Against this backdrop,
I headed to Yankee Stadium on Thursday afternoon, fairly certain that the sequel
would have a different ending than the night before. After all, only once in baseball
history have two no-hitters been thrown in the same park on back-to-back days.
I was joined by Greg, the second ballgame we've taken in together this past week
(we went to last Friday's Mets-Mariners ballgame at Shea, along with Sean Forman
of Baseball-Reference and frequent Baseball Primer poster David Nieporent).
I arrived a bit
late due to subway difficulties, and thus missed the Astros scoring two runs off
of David Wells in the top of the first. Greg filled me in with a flawless play-by-play,
rescuing my scorecard from oblivion. The Yanks got a run back in the bottom of
the inning against Jeriome Robertson, a rookie lefty I'd never seen before. Soriano
led off the first with a walk (something he does fewer times a year than hit a
leadoff homer, I'll wager) and then Derek Jeter beat out a bunt to third, the
newly-annointed captain getting the monkey off of the Yanks' back in short order.
Sori ended up scoring on a sac fly by cleanup hitter (and Torre pet) Todd Zeile.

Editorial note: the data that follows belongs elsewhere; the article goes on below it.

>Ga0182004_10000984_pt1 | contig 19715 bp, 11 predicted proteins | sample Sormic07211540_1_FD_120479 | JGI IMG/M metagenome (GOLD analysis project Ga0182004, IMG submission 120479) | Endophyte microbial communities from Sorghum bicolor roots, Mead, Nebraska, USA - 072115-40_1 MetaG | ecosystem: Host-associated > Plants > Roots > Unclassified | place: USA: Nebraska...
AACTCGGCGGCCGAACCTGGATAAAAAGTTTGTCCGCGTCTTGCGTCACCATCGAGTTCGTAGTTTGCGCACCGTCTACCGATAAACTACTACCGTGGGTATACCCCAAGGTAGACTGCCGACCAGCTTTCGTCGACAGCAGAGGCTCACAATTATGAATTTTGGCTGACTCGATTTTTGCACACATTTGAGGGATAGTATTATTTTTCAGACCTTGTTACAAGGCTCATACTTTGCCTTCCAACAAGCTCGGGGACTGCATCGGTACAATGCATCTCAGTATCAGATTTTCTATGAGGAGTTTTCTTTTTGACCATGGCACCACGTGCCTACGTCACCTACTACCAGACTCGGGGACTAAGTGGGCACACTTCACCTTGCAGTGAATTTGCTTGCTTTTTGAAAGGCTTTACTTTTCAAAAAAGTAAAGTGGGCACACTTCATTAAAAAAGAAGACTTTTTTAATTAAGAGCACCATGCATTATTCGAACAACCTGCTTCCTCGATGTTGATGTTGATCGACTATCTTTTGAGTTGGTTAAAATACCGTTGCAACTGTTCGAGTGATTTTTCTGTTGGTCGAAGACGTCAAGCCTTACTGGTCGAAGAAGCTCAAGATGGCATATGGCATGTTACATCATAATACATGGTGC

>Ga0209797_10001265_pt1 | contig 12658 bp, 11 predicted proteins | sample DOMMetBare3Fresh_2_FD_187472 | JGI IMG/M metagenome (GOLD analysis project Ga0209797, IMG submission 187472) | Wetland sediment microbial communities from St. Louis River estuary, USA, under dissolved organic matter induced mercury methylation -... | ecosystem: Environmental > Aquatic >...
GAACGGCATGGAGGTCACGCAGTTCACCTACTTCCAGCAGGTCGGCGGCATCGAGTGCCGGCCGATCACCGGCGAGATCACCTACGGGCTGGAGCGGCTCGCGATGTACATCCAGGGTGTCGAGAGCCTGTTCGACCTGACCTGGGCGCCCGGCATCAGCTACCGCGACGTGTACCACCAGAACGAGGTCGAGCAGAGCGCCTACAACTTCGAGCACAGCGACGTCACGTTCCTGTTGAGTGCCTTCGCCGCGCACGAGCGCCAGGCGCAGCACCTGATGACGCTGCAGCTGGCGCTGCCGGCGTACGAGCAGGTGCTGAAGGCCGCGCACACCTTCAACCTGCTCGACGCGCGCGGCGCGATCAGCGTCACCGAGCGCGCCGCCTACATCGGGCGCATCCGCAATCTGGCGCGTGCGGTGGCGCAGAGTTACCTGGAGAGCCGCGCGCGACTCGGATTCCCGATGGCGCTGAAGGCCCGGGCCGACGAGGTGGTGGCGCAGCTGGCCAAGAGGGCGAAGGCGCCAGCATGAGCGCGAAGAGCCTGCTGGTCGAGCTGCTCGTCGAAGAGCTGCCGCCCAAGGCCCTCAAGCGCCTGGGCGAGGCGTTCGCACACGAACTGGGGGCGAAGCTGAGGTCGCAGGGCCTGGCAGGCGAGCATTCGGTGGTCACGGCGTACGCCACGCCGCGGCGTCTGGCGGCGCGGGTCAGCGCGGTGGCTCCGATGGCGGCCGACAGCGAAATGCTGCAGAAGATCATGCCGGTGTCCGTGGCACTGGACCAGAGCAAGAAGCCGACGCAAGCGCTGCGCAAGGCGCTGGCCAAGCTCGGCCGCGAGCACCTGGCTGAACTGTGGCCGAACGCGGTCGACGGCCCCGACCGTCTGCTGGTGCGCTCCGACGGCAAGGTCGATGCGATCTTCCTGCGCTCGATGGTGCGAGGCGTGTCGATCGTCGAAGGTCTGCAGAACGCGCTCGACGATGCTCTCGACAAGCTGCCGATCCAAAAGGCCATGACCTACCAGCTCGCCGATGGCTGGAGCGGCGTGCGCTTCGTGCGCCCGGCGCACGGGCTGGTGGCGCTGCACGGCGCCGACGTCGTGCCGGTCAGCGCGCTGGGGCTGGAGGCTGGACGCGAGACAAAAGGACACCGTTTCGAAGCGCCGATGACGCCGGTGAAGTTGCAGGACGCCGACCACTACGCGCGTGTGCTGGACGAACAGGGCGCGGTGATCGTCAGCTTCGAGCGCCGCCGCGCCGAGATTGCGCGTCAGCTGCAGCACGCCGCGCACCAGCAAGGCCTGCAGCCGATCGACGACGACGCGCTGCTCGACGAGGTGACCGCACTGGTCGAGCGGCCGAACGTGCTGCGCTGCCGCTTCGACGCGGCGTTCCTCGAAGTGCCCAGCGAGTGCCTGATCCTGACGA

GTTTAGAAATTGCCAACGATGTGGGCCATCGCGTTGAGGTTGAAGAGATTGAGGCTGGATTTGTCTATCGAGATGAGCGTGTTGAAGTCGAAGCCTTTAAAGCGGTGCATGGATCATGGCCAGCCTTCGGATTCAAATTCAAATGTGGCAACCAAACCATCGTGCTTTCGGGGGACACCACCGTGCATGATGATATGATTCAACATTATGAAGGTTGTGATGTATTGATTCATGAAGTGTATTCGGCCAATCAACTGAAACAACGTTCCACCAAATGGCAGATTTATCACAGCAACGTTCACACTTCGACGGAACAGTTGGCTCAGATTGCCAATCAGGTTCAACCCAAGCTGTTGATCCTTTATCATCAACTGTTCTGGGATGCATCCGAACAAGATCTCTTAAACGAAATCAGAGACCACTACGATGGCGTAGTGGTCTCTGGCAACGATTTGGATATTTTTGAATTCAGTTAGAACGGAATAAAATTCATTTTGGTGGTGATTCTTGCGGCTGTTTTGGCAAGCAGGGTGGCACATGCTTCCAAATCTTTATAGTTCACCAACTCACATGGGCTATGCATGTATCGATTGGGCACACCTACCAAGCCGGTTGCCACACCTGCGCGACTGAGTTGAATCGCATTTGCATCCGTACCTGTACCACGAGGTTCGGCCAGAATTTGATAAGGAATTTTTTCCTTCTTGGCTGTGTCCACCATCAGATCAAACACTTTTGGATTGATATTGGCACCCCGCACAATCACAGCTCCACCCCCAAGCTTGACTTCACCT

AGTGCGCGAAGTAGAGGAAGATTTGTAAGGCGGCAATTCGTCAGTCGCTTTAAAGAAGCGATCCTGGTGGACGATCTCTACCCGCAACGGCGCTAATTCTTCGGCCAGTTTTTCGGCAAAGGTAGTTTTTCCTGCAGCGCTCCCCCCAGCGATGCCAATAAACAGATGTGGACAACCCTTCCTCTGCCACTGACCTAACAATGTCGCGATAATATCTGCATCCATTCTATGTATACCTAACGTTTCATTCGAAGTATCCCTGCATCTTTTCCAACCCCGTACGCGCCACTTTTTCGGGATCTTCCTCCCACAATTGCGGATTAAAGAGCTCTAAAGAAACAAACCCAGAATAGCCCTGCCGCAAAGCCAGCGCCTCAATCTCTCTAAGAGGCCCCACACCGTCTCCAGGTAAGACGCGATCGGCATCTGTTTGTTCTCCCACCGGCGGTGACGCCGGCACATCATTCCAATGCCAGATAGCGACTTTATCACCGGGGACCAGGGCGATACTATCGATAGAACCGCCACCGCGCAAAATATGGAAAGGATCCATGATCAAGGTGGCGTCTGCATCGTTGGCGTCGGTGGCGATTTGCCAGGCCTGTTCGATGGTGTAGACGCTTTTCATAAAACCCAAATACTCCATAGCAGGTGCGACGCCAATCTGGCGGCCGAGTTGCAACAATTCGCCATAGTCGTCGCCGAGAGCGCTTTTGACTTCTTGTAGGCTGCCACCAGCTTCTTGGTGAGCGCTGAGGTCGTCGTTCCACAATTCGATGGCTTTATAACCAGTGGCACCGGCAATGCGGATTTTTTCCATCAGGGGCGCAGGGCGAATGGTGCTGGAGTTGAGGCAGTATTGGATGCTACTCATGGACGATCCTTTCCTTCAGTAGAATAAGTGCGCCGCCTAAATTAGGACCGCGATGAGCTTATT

Wells settled down,
and the Yanks took a lead in the fourth. Raul Mondesi laced a ground-rule double
down the leftfield line and over the wall, and Hideki Matsui followed with a sharp
RBI single to right. A John Flaherty single took Godzilla to third, where he scored
from on a sac fly by Juan Rivera.
Astro hitters kept finding holes, racking up six hits through five innings. But
some timely defense, especially by Zeile, kept the Yanks in front. Zeile made
good plays on a couple of slow rollers and started an inning-ending 5-4-3 DP on
Jeff Bagwell in the fifth. My
presence seems to be bringing out the best in him.
But in the sixth,
Wells ran out of whatever combination of luck and gas had carried him through
the first five frames. Three straight singles loaded the bases with none out,
and Brian (the speedy one, right?) Hunter followed with a sac fly (the fourth
of the ballgame). Number nine hitter and defensive specialist Adam Everett nearly
took Wells over the wall, then socked a ground-rule double that scored two, at
which point nearly 40,000 Yankee fans sighed in unison, "Uh-oh, here we go again."
During this May-June swoon, one stat that hasn't been overlooked is that the Yanks